In 42 appearances this year for the Orioles, Sherrill has 20 saves and a 2.40 ERA.

Posted on: July 30, 2009 2:26 pm
 

Sherrill, Bell talks continue

The demand for relief pitchers continues to produce a seller's market, with San Diego closer Heath Bell and Baltimore closer George Sherrill among those receiving plenty of interest as Friday's 4 p.m. EDT non-waivers trade deadline approaches.

The Orioles continue to field offers on Sherrill, with "seven or eight" clubs involved, according to CBSSports.com sources. Both Los Angeles teams, the Dodgers and Angels, are among those involved. The Chicago Cubs, looking to add a lefty reliever and already having spoken with Pittsburgh about John Grabow and with Washington about Joe Beimel, also are believed to be involved.

The Orioles control the 32-year-old Sherrill for two more seasons (he's making $2.75 million this year) and, as such, feel no urgency to move him.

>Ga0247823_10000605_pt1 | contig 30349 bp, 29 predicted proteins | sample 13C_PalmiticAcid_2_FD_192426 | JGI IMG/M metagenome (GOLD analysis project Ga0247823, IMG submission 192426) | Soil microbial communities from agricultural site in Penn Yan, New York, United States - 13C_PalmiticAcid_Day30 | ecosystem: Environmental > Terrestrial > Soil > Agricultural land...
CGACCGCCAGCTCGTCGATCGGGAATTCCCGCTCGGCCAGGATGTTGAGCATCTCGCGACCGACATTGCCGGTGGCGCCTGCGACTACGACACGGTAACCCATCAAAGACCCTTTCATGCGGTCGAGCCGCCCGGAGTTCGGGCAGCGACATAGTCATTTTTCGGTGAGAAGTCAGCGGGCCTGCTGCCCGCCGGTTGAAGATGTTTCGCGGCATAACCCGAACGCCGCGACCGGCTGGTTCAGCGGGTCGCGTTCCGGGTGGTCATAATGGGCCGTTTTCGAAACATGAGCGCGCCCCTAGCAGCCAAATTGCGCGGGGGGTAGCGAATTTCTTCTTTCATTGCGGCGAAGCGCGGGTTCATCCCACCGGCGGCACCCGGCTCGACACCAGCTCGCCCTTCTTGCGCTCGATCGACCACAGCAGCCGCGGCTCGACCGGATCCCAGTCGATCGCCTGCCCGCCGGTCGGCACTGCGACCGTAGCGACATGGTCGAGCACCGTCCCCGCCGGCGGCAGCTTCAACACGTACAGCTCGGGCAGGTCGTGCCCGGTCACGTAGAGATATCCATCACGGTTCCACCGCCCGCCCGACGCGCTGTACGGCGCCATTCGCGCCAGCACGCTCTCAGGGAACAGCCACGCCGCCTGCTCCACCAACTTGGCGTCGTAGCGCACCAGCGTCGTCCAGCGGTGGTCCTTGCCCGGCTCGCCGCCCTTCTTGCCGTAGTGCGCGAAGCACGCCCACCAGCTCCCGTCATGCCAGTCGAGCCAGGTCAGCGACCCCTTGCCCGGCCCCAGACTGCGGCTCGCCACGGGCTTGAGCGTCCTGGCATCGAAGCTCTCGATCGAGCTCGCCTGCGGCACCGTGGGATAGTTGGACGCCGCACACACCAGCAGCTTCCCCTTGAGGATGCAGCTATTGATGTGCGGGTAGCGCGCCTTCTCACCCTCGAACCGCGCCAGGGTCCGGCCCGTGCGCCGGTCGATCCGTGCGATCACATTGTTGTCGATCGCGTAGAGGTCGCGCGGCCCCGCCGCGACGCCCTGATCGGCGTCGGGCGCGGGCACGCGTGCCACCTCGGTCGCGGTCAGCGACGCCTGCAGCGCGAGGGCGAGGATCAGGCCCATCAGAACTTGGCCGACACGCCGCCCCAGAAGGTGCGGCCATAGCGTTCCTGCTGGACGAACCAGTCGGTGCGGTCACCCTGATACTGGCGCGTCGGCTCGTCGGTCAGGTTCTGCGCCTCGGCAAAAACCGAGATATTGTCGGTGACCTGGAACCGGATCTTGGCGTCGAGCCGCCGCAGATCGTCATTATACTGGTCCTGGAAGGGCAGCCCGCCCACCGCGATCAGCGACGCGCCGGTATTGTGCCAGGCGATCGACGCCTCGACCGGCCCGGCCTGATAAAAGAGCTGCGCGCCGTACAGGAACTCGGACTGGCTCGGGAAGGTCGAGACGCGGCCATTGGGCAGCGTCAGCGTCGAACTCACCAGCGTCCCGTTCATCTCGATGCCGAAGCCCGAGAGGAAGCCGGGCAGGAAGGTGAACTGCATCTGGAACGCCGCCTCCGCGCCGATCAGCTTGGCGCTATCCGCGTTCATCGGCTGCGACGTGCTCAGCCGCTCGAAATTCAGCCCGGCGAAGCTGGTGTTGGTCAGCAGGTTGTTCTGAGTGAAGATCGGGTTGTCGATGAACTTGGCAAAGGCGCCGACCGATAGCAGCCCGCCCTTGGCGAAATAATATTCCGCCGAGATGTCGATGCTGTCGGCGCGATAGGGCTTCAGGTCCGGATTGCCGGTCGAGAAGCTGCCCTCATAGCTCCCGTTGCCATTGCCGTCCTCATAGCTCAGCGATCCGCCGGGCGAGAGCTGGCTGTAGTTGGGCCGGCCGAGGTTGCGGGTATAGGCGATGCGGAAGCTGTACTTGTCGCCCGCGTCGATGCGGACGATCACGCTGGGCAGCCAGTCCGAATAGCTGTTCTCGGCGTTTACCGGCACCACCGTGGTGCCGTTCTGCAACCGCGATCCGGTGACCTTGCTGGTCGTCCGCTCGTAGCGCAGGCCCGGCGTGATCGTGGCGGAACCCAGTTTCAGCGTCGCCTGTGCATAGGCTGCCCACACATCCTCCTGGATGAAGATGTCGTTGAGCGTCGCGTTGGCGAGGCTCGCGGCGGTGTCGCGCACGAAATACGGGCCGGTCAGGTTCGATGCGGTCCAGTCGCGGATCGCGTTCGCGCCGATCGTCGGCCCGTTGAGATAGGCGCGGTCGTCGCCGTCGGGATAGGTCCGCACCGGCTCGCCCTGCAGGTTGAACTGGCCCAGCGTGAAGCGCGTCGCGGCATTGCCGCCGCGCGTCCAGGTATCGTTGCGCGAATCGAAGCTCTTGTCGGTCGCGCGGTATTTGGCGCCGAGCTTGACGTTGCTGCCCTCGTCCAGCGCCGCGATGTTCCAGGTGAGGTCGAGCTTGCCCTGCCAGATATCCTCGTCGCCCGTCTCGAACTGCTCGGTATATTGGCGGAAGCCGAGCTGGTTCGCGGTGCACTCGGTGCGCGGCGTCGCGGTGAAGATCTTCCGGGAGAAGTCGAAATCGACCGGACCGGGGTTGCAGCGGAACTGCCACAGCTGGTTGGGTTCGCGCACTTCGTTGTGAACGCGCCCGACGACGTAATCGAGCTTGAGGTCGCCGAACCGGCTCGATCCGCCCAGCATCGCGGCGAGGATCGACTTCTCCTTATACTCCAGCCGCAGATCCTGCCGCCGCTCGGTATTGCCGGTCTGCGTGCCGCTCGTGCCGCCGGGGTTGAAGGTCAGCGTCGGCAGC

As of early Thursday afternoon, Baltimore was still talking with clubs and had nothing imminent in place. The Orioles, quite simply, are looking for young talent in return. They've already broken in rookie catcher Matt Wieters this year and highly touted right-hander Chris Tillman made his big-league debut Wednesday night against Kansas City.

If they do deal with the Dodgers, they likely would demand one of two young infielders -- Josh Bell or Blake DeWitt -- and, in dealings with the Angels, young infielders Brandon Wood and Sean Rodriguez surely will be discussed.

As for Bell, the Padres so far have not been able to swing a deal with the Florida Marlins, with whom they were engaged in discussions deep into Wednesday night. Reportedly, the Marlins have rebuffed San Diego's request for one of two young starters, either Andrew Miller or Sean West. Both are power arms who fit into Florida's future plans.

While the Padres still could become re-engaged with the Marlins, close to a dozen other clubs have been speaking with Padres about Bell.

Posted on: July 3, 2009 6:54 pm
 

Ramirez not talking about "criminal record"

SAN DIEGO -- When he signed with the Los Angeles Dodgers a few weeks into spring training, his first words were, "I'm baaaack."

At 3 p.m. PDT Friday, Manny Ramirez walked into a news conference here and announced, "Showtime!"